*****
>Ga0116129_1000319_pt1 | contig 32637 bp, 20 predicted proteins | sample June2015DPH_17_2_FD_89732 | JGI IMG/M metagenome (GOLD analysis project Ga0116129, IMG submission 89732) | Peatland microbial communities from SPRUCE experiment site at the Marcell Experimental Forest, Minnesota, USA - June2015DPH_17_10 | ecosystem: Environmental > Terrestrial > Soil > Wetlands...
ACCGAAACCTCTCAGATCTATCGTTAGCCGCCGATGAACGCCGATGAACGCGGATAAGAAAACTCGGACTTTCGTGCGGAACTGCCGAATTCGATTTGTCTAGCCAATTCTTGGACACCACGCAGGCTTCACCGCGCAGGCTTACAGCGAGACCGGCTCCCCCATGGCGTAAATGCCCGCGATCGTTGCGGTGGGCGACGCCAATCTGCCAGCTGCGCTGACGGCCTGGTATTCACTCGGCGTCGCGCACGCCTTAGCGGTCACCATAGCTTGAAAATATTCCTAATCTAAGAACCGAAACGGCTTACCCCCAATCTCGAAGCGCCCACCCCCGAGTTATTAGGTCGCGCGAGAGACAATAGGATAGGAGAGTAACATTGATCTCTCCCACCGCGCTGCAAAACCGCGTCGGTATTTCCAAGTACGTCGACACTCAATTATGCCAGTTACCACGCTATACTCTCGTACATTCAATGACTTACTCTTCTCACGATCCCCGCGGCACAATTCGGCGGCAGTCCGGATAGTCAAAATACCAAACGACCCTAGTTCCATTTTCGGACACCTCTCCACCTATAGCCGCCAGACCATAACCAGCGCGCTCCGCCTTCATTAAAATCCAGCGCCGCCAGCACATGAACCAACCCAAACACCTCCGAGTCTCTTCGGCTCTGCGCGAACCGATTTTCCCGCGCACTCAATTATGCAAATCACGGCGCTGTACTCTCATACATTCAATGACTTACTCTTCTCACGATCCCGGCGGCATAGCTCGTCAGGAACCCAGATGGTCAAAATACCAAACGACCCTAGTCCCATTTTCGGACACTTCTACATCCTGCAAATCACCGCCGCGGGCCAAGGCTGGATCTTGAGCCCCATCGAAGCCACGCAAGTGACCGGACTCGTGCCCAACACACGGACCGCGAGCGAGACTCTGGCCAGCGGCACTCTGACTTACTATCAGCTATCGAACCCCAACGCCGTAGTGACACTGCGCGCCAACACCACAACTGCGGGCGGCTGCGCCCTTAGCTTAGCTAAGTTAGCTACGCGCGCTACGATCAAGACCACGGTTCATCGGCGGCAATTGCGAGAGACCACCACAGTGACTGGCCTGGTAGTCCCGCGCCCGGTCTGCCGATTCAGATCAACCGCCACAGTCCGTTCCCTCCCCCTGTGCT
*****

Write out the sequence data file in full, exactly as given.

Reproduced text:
>Ga0116129_1000319_pt1 | contig 32637 bp, 20 predicted proteins | sample June2015DPH_17_2_FD_89732 | JGI IMG/M metagenome (GOLD analysis project Ga0116129, IMG submission 89732) | Peatland microbial communities from SPRUCE experiment site at the Marcell Experimental Forest, Minnesota, USA - June2015DPH_17_10 | ecosystem: Environmental > Terrestrial > Soil > Wetlands...
ACCGAAACCTCTCAGATCTATCGTTAGCCGCCGATGAACGCCGATGAACGCGGATAAGAAAACTCGGACTTTCGTGCGGAACTGCCGAATTCGATTTGTCTAGCCAATTCTTGGACACCACGCAGGCTTCACCGCGCAGGCTTACAGCGAGACCGGCTCCCCCATGGCGTAAATGCCCGCGATCGTTGCGGTGGGCGACGCCAATCTGCCAGCTGCGCTGACGGCCTGGTATTCACTCGGCGTCGCGCACGCCTTAGCGGTCACCATAGCTTGAAAATATTCCTAATCTAAGAACCGAAACGGCTTACCCCCAATCTCGAAGCGCCCACCCCCGAGTTATTAGGTCGCGCGAGAGACAATAGGATAGGAGAGTAACATTGATCTCTCCCACCGCGCTGCAAAACCGCGTCGGTATTTCCAAGTACGTCGACACTCAATTATGCCAGTTACCACGCTATACTCTCGTACATTCAATGACTTACTCTTCTCACGATCCCCGCGGCACAATTCGGCGGCAGTCCGGATAGTCAAAATACCAAACGACCCTAGTTCCATTTTCGGACACCTCTCCACCTATAGCCGCCAGACCATAACCAGCGCGCTCCGCCTTCATTAAAATCCAGCGCCGCCAGCACATGAACCAACCCAAACACCTCCGAGTCTCTTCGGCTCTGCGCGAACCGATTTTCCCGCGCACTCAATTATGCAAATCACGGCGCTGTACTCTCATACATTCAATGACTTACTCTTCTCACGATCCCGGCGGCATAGCTCGTCAGGAACCCAGATGGTCAAAATACCAAACGACCCTAGTCCCATTTTCGGACACTTCTACATCCTGCAAATCACCGCCGCGGGCCAAGGCTGGATCTTGAGCCCCATCGAAGCCACGCAAGTGACCGGACTCGTGCCCAACACACGGACCGCGAGCGAGACTCTGGCCAGCGGCACTCTGACTTACTATCAGCTATCGAACCCCAACGCCGTAGTGACACTGCGCGCCAACACCACAACTGCGGGCGGCTGCGCCCTTAGCTTAGCTAAGTTAGCTACGCGCGCTACGATCAAGACCACGGTTCATCGGCGGCAATTGCGAGAGACCACCACAGTGACTGGCCTGGTAGTCCCGCGCCCGGTCTGCCGATTCAGATCAACCGCCACAGTCCGTTCCCTCCCCCTGTGCT